While at the Foire de Paris last week, I stopped by a stand operated by a company called Kassaverie Saveurs. It appeared that the cook there was preparing crêpes, that paper-thin pancake that the French are so good at making. It turned out, though, that she was making kassaves (also spelled cassave), a pancake made from manioc flour. Manioc is a starchy, tuberous root that has to be ground and then soaked before it can be eaten. The finished product is a flour that looks like grated coconut.
When I requested a chocolate-flavored kassave, the cook spread a heap of manioc flour on a large skillet and then added globs of chocolate to the heap. After a while, she covered the confection with another helping of flour and then flipped it like a pancake. When the pancake displayed a light-brown toasted color on both sides, it was done!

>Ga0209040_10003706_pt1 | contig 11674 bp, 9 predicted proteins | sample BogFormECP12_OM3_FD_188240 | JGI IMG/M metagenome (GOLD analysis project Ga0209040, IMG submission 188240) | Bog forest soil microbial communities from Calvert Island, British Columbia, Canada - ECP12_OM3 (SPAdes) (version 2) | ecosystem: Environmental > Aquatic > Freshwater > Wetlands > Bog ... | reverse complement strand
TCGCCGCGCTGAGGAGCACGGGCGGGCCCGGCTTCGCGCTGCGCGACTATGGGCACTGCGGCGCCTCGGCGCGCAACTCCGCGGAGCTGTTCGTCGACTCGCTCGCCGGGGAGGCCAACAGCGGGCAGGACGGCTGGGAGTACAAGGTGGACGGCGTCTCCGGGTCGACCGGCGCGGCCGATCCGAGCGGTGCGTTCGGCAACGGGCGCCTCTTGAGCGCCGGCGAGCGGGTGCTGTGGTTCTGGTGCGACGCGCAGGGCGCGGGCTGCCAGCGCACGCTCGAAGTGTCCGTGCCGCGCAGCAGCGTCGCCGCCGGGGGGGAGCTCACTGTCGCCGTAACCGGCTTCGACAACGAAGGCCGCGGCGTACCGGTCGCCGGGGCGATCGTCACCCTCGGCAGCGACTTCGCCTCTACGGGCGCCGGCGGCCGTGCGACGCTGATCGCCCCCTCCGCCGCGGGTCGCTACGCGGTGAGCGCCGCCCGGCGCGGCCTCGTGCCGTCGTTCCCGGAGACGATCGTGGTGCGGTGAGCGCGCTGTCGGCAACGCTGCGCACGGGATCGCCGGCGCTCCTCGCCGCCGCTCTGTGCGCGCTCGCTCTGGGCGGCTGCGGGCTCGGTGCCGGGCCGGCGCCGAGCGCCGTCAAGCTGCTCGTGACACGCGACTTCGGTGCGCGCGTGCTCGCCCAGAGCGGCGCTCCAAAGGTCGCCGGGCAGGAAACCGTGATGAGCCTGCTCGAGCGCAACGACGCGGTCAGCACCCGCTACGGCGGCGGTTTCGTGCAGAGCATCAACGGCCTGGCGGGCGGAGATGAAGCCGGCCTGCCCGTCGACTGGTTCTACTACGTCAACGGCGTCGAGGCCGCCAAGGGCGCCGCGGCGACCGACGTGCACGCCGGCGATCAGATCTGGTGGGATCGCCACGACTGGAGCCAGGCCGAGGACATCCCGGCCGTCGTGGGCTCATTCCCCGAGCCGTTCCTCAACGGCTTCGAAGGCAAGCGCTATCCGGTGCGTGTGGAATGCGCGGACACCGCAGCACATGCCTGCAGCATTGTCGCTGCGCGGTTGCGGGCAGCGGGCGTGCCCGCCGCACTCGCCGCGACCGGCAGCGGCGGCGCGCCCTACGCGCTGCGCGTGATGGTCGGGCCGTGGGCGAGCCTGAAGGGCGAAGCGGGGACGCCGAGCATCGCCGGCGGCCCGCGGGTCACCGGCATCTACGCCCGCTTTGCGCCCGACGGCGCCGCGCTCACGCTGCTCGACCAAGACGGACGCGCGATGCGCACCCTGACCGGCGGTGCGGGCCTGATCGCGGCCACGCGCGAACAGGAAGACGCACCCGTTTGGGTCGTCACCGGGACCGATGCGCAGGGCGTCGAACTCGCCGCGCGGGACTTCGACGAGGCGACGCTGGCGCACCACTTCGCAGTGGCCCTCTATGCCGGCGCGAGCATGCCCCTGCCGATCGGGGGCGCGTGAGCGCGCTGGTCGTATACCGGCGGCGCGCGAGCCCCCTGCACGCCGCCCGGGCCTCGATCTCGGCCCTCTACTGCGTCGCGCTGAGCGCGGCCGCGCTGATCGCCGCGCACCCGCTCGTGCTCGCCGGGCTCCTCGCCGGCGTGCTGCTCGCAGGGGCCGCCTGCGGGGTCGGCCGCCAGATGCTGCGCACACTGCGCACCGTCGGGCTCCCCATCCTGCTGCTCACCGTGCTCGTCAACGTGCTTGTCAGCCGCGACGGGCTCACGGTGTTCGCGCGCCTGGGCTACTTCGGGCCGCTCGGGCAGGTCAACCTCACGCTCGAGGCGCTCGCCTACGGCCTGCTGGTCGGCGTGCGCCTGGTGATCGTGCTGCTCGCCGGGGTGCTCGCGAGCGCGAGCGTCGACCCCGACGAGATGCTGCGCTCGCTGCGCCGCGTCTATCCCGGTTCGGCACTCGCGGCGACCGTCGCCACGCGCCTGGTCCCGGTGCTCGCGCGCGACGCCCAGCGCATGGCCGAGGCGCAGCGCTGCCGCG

I took the kassave home, where I tasted it at room temperature, rather than warming it in the oven. Its texture was dry, grainy, spongy, and chewy, similar to the texture of day-old, whole-grain bread. The manioc flour tasted slightly sour, but otherwise did not have remarkable flavor. The part of the pancake that contained chocolate, though, tasted somewhat like a Hostess Sno Ball. My lasting impression of this confection was that eating it was similar to eating a chocolate sandwich that had been prepared with two slices of dry whole-grain bread.
A video (in French) on manioc production in Guadeloupe can be viewed here.
Kassaverie Saveurs is located in Guadeloupe.
3, Allée des Hibiscus
Cité des Sources
97130 Capesterre Belle Eau